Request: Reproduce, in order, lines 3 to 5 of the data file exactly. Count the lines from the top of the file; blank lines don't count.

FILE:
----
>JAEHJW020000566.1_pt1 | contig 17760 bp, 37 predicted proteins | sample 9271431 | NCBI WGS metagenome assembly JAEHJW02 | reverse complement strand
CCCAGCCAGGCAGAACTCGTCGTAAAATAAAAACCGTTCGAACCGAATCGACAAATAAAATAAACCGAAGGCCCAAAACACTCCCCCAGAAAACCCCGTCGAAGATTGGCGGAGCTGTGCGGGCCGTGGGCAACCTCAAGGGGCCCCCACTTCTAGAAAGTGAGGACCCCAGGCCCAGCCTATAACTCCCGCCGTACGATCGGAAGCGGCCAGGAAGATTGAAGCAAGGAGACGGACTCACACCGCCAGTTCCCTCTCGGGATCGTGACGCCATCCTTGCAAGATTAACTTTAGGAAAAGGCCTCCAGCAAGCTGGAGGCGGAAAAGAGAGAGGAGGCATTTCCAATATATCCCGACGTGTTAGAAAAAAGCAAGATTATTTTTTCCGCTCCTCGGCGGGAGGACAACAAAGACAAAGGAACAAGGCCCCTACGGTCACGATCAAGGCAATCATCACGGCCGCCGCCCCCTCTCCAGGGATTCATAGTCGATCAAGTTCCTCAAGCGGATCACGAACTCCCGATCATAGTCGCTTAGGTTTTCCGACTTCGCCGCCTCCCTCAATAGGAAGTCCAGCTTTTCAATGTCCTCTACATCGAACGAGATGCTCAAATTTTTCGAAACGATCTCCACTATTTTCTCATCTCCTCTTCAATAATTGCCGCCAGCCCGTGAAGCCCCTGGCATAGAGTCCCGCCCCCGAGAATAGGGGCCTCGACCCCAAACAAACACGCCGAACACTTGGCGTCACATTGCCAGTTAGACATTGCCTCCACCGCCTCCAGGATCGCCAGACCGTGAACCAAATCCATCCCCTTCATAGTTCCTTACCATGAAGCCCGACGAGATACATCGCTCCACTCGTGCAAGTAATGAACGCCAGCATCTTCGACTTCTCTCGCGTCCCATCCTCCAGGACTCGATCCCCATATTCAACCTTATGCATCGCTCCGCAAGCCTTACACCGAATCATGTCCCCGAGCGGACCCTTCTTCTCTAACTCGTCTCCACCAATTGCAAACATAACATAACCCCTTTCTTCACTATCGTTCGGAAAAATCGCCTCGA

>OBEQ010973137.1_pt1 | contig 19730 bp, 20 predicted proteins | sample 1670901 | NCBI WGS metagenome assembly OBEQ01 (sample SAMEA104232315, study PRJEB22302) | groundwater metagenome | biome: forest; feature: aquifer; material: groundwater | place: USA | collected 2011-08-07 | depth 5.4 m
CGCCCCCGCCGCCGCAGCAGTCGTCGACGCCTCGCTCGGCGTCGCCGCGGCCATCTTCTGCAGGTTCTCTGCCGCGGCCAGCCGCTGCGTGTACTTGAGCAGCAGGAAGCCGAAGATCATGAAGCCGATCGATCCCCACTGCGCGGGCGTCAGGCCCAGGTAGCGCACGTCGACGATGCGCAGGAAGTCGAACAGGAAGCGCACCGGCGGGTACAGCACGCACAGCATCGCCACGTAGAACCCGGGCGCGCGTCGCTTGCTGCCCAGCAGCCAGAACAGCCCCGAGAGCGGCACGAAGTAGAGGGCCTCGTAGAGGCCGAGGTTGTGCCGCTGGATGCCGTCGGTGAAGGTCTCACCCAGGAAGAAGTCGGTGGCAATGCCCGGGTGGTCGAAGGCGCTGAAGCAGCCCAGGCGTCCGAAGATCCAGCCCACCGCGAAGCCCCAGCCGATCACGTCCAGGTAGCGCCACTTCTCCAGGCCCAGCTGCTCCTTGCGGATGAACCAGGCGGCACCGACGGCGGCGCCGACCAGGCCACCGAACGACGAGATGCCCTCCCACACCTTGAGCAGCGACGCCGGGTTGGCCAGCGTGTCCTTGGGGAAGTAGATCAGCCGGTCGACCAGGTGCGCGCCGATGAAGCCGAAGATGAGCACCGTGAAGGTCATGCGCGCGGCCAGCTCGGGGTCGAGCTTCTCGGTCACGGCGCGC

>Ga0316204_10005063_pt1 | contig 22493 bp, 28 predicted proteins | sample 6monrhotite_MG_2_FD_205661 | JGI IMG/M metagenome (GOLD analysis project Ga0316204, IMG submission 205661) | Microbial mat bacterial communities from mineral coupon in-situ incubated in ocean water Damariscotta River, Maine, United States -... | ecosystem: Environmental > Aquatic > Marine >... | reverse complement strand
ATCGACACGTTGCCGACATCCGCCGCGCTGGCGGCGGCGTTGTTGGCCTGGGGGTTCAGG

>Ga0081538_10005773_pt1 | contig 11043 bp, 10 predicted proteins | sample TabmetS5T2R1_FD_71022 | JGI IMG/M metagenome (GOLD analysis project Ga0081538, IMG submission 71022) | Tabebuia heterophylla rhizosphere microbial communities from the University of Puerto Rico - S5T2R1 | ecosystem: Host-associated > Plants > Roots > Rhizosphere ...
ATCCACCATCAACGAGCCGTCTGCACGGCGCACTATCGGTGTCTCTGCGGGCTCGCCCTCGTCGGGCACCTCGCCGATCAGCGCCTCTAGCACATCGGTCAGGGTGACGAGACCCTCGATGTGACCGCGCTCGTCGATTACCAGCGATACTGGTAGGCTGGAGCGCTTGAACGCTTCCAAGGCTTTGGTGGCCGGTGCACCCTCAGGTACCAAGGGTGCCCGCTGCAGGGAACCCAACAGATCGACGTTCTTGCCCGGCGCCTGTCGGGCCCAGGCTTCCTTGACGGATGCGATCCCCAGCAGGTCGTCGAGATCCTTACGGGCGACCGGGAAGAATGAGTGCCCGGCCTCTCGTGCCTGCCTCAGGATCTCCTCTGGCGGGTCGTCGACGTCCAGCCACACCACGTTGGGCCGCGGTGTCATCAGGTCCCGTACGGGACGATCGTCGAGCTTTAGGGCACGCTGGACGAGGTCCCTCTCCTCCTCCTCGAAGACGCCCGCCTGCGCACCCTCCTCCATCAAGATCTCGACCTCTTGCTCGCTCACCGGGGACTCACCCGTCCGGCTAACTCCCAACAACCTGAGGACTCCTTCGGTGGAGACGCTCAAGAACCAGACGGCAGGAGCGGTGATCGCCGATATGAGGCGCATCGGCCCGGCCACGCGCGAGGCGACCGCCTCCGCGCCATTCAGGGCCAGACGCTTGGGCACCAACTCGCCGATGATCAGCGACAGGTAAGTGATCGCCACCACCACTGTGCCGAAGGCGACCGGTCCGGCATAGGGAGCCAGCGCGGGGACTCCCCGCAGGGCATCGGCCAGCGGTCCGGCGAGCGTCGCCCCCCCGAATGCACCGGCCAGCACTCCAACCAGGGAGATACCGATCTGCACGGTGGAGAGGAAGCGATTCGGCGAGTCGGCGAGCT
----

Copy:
>OBEQ010973137.1_pt1 | contig 19730 bp, 20 predicted proteins | sample 1670901 | NCBI WGS metagenome assembly OBEQ01 (sample SAMEA104232315, study PRJEB22302) | groundwater metagenome | biome: forest; feature: aquifer; material: groundwater | place: USA | collected 2011-08-07 | depth 5.4 m
CGCCCCCGCCGCCGCAGCAGTCGTCGACGCCTCGCTCGGCGTCGCCGCGGCCATCTTCTGCAGGTTCTCTGCCGCGGCCAGCCGCTGCGTGTACTTGAGCAGCAGGAAGCCGAAGATCATGAAGCCGATCGATCCCCACTGCGCGGGCGTCAGGCCCAGGTAGCGCACGTCGACGATGCGCAGGAAGTCGAACAGGAAGCGCACCGGCGGGTACAGCACGCACAGCATCGCCACGTAGAACCCGGGCGCGCGTCGCTTGCTGCCCAGCAGCCAGAACAGCCCCGAGAGCGGCACGAAGTAGAGGGCCTCGTAGAGGCCGAGGTTGTGCCGCTGGATGCCGTCGGTGAAGGTCTCACCCAGGAAGAAGTCGGTGGCAATGCCCGGGTGGTCGAAGGCGCTGAAGCAGCCCAGGCGTCCGAAGATCCAGCCCACCGCGAAGCCCCAGCCGATCACGTCCAGGTAGCGCCACTTCTCCAGGCCCAGCTGCTCCTTGCGGATGAACCAGGCGGCACCGACGGCGGCGCCGACCAGGCCACCGAACGACGAGATGCCCTCCCACACCTTGAGCAGCGACGCCGGGTTGGCCAGCGTGTCCTTGGGGAAGTAGATCAGCCGGTCGACCAGGTGCGCGCCGATGAAGCCGAAGATGAGCACCGTGAAGGTCATGCGCGCGGCCAGCTCGGGGTCGAGCTTCTCGGTCACGGCGCGC

>Ga0316204_10005063_pt1 | contig 22493 bp, 28 predicted proteins | sample 6monrhotite_MG_2_FD_205661 | JGI IMG/M metagenome (GOLD analysis project Ga0316204, IMG submission 205661) | Microbial mat bacterial communities from mineral coupon in-situ incubated in ocean water Damariscotta River, Maine, United States -... | ecosystem: Environmental > Aquatic > Marine >... | reverse complement strand